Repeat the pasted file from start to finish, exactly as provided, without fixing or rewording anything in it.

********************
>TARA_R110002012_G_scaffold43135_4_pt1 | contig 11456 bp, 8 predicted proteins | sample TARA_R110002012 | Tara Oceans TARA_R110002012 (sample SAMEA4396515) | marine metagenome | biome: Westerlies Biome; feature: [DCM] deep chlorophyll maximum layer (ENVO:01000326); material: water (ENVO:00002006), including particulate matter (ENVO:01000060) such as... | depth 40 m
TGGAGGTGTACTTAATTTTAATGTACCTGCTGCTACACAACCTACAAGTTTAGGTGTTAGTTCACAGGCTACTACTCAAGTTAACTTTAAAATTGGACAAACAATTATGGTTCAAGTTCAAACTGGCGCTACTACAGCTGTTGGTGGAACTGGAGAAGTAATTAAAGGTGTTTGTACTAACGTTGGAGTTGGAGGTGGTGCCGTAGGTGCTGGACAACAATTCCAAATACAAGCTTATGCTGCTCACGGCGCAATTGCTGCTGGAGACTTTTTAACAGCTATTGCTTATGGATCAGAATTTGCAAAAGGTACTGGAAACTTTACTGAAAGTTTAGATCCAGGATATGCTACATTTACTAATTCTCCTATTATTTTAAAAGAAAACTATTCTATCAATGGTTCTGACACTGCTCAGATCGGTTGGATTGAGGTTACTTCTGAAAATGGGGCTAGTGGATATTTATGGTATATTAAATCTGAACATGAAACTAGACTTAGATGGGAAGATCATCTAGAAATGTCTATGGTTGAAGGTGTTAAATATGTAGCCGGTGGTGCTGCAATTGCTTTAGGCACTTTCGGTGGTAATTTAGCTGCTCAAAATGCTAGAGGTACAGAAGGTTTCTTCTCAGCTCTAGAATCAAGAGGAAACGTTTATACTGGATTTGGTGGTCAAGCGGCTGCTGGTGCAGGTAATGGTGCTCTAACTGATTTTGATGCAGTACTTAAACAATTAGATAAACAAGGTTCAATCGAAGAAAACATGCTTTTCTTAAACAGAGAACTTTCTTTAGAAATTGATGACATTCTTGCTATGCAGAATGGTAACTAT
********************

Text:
>TARA_R110002012_G_scaffold43135_4_pt1 | contig 11456 bp, 8 predicted proteins | sample TARA_R110002012 | Tara Oceans TARA_R110002012 (sample SAMEA4396515) | marine metagenome | biome: Westerlies Biome; feature: [DCM] deep chlorophyll maximum layer (ENVO:01000326); material: water (ENVO:00002006), including particulate matter (ENVO:01000060) such as... | depth 40 m
TGGAGGTGTACTTAATTTTAATGTACCTGCTGCTACACAACCTACAAGTTTAGGTGTTAGTTCACAGGCTACTACTCAAGTTAACTTTAAAATTGGACAAACAATTATGGTTCAAGTTCAAACTGGCGCTACTACAGCTGTTGGTGGAACTGGAGAAGTAATTAAAGGTGTTTGTACTAACGTTGGAGTTGGAGGTGGTGCCGTAGGTGCTGGACAACAATTCCAAATACAAGCTTATGCTGCTCACGGCGCAATTGCTGCTGGAGACTTTTTAACAGCTATTGCTTATGGATCAGAATTTGCAAAAGGTACTGGAAACTTTACTGAAAGTTTAGATCCAGGATATGCTACATTTACTAATTCTCCTATTATTTTAAAAGAAAACTATTCTATCAATGGTTCTGACACTGCTCAGATCGGTTGGATTGAGGTTACTTCTGAAAATGGGGCTAGTGGATATTTATGGTATATTAAATCTGAACATGAAACTAGACTTAGATGGGAAGATCATCTAGAAATGTCTATGGTTGAAGGTGTTAAATATGTAGCCGGTGGTGCTGCAATTGCTTTAGGCACTTTCGGTGGTAATTTAGCTGCTCAAAATGCTAGAGGTACAGAAGGTTTCTTCTCAGCTCTAGAATCAAGAGGAAACGTTTATACTGGATTTGGTGGTCAAGCGGCTGCTGGTGCAGGTAATGGTGCTCTAACTGATTTTGATGCAGTACTTAAACAATTAGATAAACAAGGTTCAATCGAAGAAAACATGCTTTTCTTAAACAGAGAACTTTCTTTAGAAATTGATGACATTCTTGCTATGCAGAATGGTAACTAT